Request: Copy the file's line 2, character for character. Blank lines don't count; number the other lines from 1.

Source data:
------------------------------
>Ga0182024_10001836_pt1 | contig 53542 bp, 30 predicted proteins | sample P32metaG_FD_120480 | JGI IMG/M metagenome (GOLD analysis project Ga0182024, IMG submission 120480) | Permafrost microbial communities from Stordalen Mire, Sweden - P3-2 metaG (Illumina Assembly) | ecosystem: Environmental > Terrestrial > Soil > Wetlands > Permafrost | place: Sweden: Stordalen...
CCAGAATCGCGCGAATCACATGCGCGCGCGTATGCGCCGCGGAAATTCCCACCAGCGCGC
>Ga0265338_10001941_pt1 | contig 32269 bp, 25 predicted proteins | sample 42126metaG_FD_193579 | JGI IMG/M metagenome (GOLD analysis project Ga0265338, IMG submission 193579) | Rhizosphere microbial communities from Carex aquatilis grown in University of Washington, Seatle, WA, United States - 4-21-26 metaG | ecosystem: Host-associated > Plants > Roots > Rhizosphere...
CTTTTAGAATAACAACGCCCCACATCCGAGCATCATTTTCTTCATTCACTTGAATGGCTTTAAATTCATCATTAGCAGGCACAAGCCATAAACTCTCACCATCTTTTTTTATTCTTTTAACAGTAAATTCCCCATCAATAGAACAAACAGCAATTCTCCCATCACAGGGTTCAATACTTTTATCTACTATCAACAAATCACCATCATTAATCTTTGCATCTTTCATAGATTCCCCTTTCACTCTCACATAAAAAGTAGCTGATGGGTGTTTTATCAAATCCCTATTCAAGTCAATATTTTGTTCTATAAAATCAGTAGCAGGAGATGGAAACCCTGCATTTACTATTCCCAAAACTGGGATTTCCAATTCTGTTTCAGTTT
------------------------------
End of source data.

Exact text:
CCAGAATCGCGCGAATCACATGCGCGCGCGTATGCGCCGCGGAAATTCCCACCAGCGCGC